The fact that Howard mentions the eyes strongly suggests that "The Lurking Fear" may have been of influence, since it is the eyes in Lovecraft's story that give it its final, terrifying clincher:
What I saw in the glow of the flashlight after I shot the unspeakable straggling object was so simple that almost a minute elapsed before I understood and went delirious. The object was nauseous; a filthy whitish gorilla thing with sharp yellow fangs and matted fur. It was the ultimate product of mammalian degeneration; the frightful outcome of isolated spawning, multiplication, and cannibal nutrition above and below the ground; the embodiment of all the snarling and chaos and grinning fear that lurk behind life. It had looked at me as it died, and its eyes had the same odd quality that marked those other eyes which had stared at me underground and excited cloudy recollections. One eye was blue, the other brown. They were the dissimilar Martense eyes of the old legends, and I knew in one inundating cataclysm of voiceless horror what had become of that vanished family; the terrible and thunder-crazed house of Martense.
With so many extraterrestrial beings invading Conan's world, it is only fair to assume some scholarly mage has created the Hyborian Age's equivalent of the dread Necronomicon. The Book of Skelos is mentioned in "The Pool of the Black One" (Weird Tales, October 1933): ". . . He desired to learn if this island were indeed that mentioned in the mysterious Book of Skelos, wherein, nameless sagas --, strange monsters guard crypts filled with hieroglyphs -- carved in gold." And in "The Devil in Iron" (Weird Tales, August 1934): ". . . Conan had seen rude images of them, in miniature, among the idol-huts of the Yuetshi, and there was a description of them in the Book of Skelos, which drew on prehistoric sources."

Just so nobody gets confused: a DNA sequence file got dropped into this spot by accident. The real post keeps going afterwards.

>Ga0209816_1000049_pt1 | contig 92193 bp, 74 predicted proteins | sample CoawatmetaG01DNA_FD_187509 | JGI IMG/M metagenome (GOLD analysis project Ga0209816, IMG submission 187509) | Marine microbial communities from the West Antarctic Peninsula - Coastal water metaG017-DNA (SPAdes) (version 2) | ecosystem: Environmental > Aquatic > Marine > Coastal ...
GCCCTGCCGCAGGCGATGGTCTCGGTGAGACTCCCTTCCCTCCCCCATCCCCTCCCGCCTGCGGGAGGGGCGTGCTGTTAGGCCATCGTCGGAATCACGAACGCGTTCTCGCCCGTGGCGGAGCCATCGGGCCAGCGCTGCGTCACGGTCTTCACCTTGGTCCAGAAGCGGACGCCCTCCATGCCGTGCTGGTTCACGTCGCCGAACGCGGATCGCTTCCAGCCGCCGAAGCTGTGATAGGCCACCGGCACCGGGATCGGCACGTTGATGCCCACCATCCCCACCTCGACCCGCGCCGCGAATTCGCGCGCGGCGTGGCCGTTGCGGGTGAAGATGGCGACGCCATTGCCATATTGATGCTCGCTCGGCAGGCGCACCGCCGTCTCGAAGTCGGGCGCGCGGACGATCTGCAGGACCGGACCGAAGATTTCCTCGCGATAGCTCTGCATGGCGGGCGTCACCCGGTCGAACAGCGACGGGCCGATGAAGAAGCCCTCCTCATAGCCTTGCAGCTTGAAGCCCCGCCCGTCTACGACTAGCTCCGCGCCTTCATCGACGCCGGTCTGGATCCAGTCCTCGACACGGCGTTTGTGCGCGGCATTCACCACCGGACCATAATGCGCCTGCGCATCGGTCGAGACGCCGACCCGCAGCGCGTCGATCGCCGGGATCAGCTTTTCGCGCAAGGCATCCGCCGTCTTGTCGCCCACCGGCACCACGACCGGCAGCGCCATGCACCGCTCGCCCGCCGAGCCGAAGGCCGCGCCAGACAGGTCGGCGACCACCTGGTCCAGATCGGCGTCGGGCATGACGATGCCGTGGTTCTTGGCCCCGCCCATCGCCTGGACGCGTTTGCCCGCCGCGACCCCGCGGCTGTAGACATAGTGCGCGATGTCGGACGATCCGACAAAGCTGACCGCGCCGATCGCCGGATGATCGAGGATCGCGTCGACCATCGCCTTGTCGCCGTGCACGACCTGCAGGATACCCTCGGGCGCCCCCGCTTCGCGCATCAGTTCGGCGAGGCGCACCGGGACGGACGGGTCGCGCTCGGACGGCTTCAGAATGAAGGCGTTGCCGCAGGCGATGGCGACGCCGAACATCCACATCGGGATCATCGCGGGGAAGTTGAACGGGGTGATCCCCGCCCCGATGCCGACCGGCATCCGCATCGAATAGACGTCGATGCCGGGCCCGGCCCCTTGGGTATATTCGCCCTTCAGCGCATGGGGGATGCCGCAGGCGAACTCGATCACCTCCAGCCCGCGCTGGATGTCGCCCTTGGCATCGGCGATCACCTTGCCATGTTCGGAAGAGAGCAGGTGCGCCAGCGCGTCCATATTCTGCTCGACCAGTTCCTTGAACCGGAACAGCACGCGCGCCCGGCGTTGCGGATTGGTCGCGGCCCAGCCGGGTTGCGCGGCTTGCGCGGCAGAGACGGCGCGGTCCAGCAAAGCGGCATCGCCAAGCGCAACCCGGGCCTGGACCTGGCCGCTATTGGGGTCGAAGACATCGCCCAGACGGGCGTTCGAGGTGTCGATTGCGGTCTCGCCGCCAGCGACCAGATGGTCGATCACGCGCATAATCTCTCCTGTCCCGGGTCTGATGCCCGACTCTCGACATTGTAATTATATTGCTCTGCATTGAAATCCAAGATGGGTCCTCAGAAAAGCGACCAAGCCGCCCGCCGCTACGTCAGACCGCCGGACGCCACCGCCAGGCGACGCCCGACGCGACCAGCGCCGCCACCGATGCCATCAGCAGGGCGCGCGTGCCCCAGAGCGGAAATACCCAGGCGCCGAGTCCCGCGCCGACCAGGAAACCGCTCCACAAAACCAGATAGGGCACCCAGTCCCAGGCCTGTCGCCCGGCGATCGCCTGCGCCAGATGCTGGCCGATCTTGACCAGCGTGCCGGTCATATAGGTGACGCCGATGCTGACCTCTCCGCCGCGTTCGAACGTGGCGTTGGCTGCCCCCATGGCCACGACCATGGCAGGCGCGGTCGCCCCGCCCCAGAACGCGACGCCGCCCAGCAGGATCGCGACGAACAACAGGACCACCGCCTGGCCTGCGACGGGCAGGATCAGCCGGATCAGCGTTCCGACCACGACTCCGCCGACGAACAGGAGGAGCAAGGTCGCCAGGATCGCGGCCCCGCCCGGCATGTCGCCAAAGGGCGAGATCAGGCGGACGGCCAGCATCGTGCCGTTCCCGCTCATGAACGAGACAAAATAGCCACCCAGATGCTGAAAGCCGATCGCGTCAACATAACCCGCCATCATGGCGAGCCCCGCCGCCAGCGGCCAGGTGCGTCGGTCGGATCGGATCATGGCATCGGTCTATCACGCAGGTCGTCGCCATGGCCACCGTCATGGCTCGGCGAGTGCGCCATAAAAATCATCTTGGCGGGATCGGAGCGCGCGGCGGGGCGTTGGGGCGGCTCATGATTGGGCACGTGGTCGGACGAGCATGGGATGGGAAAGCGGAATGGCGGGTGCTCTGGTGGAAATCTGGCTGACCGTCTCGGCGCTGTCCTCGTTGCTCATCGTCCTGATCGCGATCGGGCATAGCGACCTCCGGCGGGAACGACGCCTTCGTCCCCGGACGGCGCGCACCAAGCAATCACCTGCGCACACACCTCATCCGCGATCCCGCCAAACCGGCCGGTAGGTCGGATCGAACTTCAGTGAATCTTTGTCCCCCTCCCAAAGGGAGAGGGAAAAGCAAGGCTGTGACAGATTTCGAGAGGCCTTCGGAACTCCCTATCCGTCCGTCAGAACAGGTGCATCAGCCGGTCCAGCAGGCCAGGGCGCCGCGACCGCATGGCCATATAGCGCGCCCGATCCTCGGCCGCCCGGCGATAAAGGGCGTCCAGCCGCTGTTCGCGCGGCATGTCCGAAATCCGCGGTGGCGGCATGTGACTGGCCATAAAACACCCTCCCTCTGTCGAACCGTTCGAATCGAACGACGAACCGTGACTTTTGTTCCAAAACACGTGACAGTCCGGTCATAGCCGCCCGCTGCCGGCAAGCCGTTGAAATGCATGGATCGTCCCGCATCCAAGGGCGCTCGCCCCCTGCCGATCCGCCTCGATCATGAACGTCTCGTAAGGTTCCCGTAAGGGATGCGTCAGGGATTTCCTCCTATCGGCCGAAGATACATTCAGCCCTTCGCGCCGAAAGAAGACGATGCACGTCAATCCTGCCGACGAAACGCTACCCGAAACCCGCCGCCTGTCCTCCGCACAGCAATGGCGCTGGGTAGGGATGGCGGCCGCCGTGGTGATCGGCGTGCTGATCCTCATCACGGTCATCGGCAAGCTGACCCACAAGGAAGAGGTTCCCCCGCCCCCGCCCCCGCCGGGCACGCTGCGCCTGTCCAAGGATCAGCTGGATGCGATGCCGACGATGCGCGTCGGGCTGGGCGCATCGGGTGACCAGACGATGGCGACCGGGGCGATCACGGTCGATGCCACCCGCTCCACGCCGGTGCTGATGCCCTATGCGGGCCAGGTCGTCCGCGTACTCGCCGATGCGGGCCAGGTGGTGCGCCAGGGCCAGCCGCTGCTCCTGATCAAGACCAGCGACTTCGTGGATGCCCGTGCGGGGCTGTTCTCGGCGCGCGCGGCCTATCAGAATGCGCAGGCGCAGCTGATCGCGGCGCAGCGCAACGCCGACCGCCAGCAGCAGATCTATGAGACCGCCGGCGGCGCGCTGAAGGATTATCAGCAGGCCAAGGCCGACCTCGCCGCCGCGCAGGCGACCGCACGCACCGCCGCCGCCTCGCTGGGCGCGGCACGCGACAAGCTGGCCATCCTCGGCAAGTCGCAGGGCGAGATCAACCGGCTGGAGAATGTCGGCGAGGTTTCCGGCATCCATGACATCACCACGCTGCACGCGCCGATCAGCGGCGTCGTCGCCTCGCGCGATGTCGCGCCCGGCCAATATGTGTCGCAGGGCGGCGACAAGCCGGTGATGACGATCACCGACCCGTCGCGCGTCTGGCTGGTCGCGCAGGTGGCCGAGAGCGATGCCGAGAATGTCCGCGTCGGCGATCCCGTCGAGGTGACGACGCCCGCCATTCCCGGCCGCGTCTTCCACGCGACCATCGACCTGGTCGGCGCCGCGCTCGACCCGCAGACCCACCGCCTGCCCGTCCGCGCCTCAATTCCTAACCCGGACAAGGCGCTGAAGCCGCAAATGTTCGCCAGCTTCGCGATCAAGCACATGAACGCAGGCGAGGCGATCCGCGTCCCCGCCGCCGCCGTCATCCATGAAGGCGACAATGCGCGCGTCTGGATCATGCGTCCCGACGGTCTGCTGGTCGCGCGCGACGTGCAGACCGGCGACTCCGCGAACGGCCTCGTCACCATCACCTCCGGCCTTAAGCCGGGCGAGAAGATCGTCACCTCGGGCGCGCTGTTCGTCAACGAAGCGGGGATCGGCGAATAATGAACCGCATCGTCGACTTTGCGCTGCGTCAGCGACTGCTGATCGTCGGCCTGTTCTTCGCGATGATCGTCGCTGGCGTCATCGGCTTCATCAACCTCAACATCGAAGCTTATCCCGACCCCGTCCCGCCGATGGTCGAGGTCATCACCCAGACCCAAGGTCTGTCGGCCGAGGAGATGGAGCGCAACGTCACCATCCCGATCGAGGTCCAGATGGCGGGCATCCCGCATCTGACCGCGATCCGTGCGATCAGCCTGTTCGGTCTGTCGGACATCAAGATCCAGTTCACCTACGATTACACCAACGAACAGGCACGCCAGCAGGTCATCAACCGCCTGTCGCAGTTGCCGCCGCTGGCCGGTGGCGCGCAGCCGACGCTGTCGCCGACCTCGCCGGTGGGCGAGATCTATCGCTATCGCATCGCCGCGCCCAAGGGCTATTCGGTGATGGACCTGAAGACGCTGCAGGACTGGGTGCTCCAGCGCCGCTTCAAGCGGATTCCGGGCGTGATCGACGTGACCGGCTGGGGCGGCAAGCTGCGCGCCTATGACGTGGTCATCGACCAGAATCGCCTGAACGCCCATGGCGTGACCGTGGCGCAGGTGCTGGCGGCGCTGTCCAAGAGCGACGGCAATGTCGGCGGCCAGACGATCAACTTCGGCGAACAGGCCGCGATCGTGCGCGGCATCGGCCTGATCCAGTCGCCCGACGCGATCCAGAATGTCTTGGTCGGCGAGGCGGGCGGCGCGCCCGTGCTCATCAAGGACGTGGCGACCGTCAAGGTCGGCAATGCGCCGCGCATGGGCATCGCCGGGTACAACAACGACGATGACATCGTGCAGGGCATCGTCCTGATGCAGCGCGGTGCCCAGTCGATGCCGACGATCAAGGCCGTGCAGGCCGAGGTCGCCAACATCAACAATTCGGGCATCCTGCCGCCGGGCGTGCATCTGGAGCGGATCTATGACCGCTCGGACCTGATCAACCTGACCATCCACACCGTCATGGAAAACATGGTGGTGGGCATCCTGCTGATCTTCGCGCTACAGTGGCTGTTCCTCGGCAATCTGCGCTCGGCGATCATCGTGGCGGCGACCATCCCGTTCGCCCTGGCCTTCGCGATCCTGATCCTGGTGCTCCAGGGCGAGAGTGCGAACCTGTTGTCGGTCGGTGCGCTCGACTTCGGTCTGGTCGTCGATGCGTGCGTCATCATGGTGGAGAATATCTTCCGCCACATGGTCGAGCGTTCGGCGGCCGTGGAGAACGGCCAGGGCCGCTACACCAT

One of most fascinating of Howard's villain is Khosatral Khel from "The Devil In Iron", a super-being with an Achilles' Heel, which Conan discovers only in the nick of time:
. . . he was seeing the transmutation of the being men called Khosatral Khel which crawled up from Night and the Abyss ages ago to clothe itself in the substance of the material universe . . . He became a blasphemy against all nature, for he had never known the pulse and stir of animate being . . .